She swallowed down a sudden swell of fear. Richard had changed his policy? Without telling her? How could he have done that?

“What do you mean, changed his policy?” Jeffrey asked. “What exactly did Dad do?”

Jim cleared his throat again, adding to Eleanor’s rising panic. She didn’t like the sound of that harrumph, or the sudden ruddy complexion of his face, an odd consortium of grief and guilt. And she definitely didn’t think that she was going to like what she was about to hear.

“He changed his primary beneficiary.”

“I… I don’t understand.” A sour bile rose in the back of Eleanor’s throat as a yawning gap filled her stomach. Part of her comprehended what Jim was saying, but the other part—the one that had been married to Richard for thirty-eight years—was free-falling in complete denial. This had to be a dreadful mistake. “I’m his wife. Shouldn’t I be the primary beneficiary?”

Isn’t that the way things worked? Isn’t that the way things were supposed to be?

“I don’t believe it,” Genevieve said. “Daddy wouldn’t have done that. Why, the two of them have been married…” She halted, turning to her mother with a questioning look.

“Thirty-eight years,” Eleanor supplied in a faint whisper.

“Did you hear that?” Genevieve’s voice was like a knife, slashing through the twisted knots and tangles of a financial misunderstanding. “They’ve been married thirty-eight years. Of course she’s his beneficiary.”

Jim drew a deep breath. “I know this must come as a shock.”

“Damn right it is,” Jeffrey said. “Look, Jim, you told me yesterday there was an issue with the policy and we needed to talk. But this… this is unbelievable.” He shook his head hard, in flat-out denial. “Dad never would have done something like this.”

“I understand how you feel,” Jim replied. “And I’m sorry you had to hear the news from me. But unfortunately, I can’t change the facts. I have a duty to the policy owner. Whoever owns the policy has the right to name whomever they choose. And since Richard was the owner of his policy, it was in his discretion to choose his beneficiary. For many years, that was Eleanor. But four years ago, Richard came to me and said he wanted to make a change. I tried to talk him out it, but his mind was made up. I had no choice but to do as he asked. The policy changes have been in effect since then.”

He turned to face her, his faded blue eyes offering no hope. “I’m sorry, Eleanor. I wish I had better news.”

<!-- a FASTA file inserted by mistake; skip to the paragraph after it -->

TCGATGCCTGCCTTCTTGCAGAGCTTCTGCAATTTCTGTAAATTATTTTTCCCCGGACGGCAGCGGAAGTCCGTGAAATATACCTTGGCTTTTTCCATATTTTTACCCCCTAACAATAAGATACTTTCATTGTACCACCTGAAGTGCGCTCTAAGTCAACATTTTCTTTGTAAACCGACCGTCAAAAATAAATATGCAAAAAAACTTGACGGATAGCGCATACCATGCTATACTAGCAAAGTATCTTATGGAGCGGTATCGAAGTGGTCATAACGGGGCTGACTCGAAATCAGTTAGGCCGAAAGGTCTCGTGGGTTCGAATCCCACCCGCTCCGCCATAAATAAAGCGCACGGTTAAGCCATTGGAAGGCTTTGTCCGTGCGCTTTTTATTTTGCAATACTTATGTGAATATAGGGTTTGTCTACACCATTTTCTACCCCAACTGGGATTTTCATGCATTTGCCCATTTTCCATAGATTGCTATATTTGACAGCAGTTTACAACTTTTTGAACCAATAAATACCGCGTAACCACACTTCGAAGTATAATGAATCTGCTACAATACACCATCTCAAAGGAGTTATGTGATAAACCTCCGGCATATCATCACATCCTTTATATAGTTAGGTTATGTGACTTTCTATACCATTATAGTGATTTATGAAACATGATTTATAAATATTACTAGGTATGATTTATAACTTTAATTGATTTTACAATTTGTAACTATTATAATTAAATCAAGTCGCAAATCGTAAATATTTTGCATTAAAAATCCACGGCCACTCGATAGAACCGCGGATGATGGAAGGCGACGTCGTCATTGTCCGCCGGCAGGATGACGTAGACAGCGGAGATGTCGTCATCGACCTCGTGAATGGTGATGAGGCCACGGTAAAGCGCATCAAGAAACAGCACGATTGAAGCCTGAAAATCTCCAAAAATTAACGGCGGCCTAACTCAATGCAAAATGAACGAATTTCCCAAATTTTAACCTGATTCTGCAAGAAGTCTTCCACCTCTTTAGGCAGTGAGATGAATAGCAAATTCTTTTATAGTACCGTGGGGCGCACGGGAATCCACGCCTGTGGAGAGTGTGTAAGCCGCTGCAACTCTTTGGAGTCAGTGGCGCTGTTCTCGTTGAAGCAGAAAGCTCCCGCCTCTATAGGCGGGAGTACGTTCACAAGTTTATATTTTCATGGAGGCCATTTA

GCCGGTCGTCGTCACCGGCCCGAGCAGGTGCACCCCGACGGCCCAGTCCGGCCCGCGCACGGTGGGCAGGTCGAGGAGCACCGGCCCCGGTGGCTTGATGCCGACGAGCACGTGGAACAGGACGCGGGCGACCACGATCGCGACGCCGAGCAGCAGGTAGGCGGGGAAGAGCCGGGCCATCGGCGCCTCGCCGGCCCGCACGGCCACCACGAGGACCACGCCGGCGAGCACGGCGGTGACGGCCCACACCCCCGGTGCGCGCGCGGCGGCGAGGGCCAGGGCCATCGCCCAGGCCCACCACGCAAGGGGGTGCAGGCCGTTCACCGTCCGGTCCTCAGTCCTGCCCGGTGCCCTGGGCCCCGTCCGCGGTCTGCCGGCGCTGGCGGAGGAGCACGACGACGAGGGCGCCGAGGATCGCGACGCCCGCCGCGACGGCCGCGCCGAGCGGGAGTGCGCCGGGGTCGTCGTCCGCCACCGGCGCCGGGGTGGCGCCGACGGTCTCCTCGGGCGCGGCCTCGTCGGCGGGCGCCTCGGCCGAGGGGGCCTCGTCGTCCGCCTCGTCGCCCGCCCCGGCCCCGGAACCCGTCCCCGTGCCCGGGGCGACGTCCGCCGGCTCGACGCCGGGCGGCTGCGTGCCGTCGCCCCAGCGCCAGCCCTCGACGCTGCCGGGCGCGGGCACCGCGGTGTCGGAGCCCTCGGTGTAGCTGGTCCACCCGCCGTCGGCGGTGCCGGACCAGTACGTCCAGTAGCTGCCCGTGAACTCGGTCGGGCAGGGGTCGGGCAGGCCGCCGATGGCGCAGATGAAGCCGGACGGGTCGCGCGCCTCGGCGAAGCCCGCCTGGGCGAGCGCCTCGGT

Silence settled over them like a shroud, and Eleanor tugged her sweater tighter around her shoulders. This room was so cold. Why didn’t someone turn up the heat? Their house had always been drafty in the winter. It was a stately home, handsome and elegant, with high ceilings and large, spacious rooms. She’d tried her best to warm things up with plump, cushioned chairs and floral prints. But Richard’s study, all sharp angles and hardwood floors, had never been cozy. He’d resisted her efforts to switch out the sober, serious furniture, told her it didn’t matter, that she should concentrate her efforts on something else and leave his study alone.

“Who is the beneficiary?” Eleanor suddenly heard herself ask. At least she thought the sound emitted from her. The small, tinny, faraway voice sounded nothing like her, but more like an echo from some distant tunnel.

“I’m afraid I’m not at liberty to disclose that information.”

“Excuse me?” Genevieve shot from her chair, five foot ten inches of outraged indignity glaring down at Jim. “You can’t refuse to tell us who’s going to get his money. Daddy’s policy is worth millions, and that money is ours. We’re his family. We deserve it.”

Jim swallowed hard, his Adam’s apple straining against his neck as he met her challenging gaze head-on. “Ethically,” he said, his eyes never wavering, “I’m authorized to release that information only to the beneficiary and the personal representative.”

“You weasel.” She whirled and aimed a deadly stare at Jeffrey. “You’re Daddy’s personal rep. You knew about this all along and you didn’t tell us?”

“Hey, back off.” He lifted his hands, splaying his fingers in an attempt to hold back her ire. “I had no clue. Dad never discussed it with me.”

“He’s right,” Jim said quickly. “Jeffrey didn’t know. I couldn’t share the information until I had a copy of the death certificate.” All of them watched as he slipped the official document into the burgeoning stack of papers comprising Richard’s file.

“Well, since you now have what you need, there’s no longer any reason to keep us in suspense. So tell us: who’s the lucky beneficiary?” She slid a lethal glance in her brother’s direction. “Is it Jeffrey?”

“No.”

“Oh.” She gathered a soft breath and tilted her head slightly. Pondering a moment, she suddenly brightened. “Well, if Daddy didn’t leave his money to Jeffrey, did he give it to me?”

“Vivi, you are a disgusting human being, you know that?” her brother said. “Why don’t you shut up?”

Eleanor closed her eyes, blocking out the ugly sight of sibling rivalry. She couldn’t believe she was sitting there listening to her children squabble over their father’s money. Their money. Her money.

“He didn’t leave it to any of you,” Jim admitted. “I haven’t contacted the primary beneficiary yet.”

“Wait a minute. Let me get this straight.” Jeffrey tiredly rubbed his forehead. “You’re telling us that Dad left his money to someone else? Not to Mom, not to either of us, but to someone else? And that he has no idea he’s inherited millions?”

She has no idea.”

She? Eleanor shivered, uncertain whether she’d heard Jim correctly. She shook her head as if by doing so she could dislodge the words rattling around in her brain like loose pennies that somehow had ended up in the bottom of her purse. She? She was certain there must be some mistake. Richard never would have left his money to another woman.